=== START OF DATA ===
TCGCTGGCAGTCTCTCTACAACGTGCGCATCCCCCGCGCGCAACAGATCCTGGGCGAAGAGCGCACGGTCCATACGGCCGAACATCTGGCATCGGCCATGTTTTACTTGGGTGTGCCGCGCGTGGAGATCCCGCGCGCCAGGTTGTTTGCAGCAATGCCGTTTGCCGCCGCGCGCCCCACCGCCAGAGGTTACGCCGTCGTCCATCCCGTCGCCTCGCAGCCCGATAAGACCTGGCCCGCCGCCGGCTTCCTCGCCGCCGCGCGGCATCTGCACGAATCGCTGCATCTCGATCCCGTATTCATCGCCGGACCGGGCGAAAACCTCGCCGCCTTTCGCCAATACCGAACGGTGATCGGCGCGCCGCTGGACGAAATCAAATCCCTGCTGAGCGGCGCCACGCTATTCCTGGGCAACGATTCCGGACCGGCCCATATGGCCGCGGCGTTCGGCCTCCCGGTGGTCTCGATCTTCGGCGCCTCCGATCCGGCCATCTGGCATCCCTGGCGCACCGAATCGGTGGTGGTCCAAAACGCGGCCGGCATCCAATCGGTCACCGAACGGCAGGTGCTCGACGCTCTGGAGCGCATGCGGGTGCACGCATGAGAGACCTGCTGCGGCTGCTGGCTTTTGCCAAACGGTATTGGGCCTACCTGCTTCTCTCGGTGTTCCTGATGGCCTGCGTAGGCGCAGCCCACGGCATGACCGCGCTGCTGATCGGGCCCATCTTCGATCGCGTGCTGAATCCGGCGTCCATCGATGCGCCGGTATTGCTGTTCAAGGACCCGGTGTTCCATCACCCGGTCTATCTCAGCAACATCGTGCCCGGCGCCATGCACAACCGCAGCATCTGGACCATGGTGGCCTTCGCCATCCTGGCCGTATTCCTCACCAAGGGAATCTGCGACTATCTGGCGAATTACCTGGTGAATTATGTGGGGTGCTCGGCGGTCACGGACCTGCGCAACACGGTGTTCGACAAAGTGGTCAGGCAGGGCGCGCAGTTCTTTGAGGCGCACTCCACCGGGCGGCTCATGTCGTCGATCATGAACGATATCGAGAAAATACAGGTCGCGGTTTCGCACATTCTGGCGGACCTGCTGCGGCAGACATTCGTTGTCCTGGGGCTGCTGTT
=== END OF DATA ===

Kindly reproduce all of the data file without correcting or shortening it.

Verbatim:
TCGCTGGCAGTCTCTCTACAACGTGCGCATCCCCCGCGCGCAACAGATCCTGGGCGAAGAGCGCACGGTCCATACGGCCGAACATCTGGCATCGGCCATGTTTTACTTGGGTGTGCCGCGCGTGGAGATCCCGCGCGCCAGGTTGTTTGCAGCAATGCCGTTTGCCGCCGCGCGCCCCACCGCCAGAGGTTACGCCGTCGTCCATCCCGTCGCCTCGCAGCCCGATAAGACCTGGCCCGCCGCCGGCTTCCTCGCCGCCGCGCGGCATCTGCACGAATCGCTGCATCTCGATCCCGTATTCATCGCCGGACCGGGCGAAAACCTCGCCGCCTTTCGCCAATACCGAACGGTGATCGGCGCGCCGCTGGACGAAATCAAATCCCTGCTGAGCGGCGCCACGCTATTCCTGGGCAACGATTCCGGACCGGCCCATATGGCCGCGGCGTTCGGCCTCCCGGTGGTCTCGATCTTCGGCGCCTCCGATCCGGCCATCTGGCATCCCTGGCGCACCGAATCGGTGGTGGTCCAAAACGCGGCCGGCATCCAATCGGTCACCGAACGGCAGGTGCTCGACGCTCTGGAGCGCATGCGGGTGCACGCATGAGAGACCTGCTGCGGCTGCTGGCTTTTGCCAAACGGTATTGGGCCTACCTGCTTCTCTCGGTGTTCCTGATGGCCTGCGTAGGCGCAGCCCACGGCATGACCGCGCTGCTGATCGGGCCCATCTTCGATCGCGTGCTGAATCCGGCGTCCATCGATGCGCCGGTATTGCTGTTCAAGGACCCGGTGTTCCATCACCCGGTCTATCTCAGCAACATCGTGCCCGGCGCCATGCACAACCGCAGCATCTGGACCATGGTGGCCTTCGCCATCCTGGCCGTATTCCTCACCAAGGGAATCTGCGACTATCTGGCGAATTACCTGGTGAATTATGTGGGGTGCTCGGCGGTCACGGACCTGCGCAACACGGTGTTCGACAAAGTGGTCAGGCAGGGCGCGCAGTTCTTTGAGGCGCACTCCACCGGGCGGCTCATGTCGTCGATCATGAACGATATCGAGAAAATACAGGTCGCGGTTTCGCACATTCTGGCGGACCTGCTGCGGCAGACATTCGTTGTCCTGGGGCTGCTGTT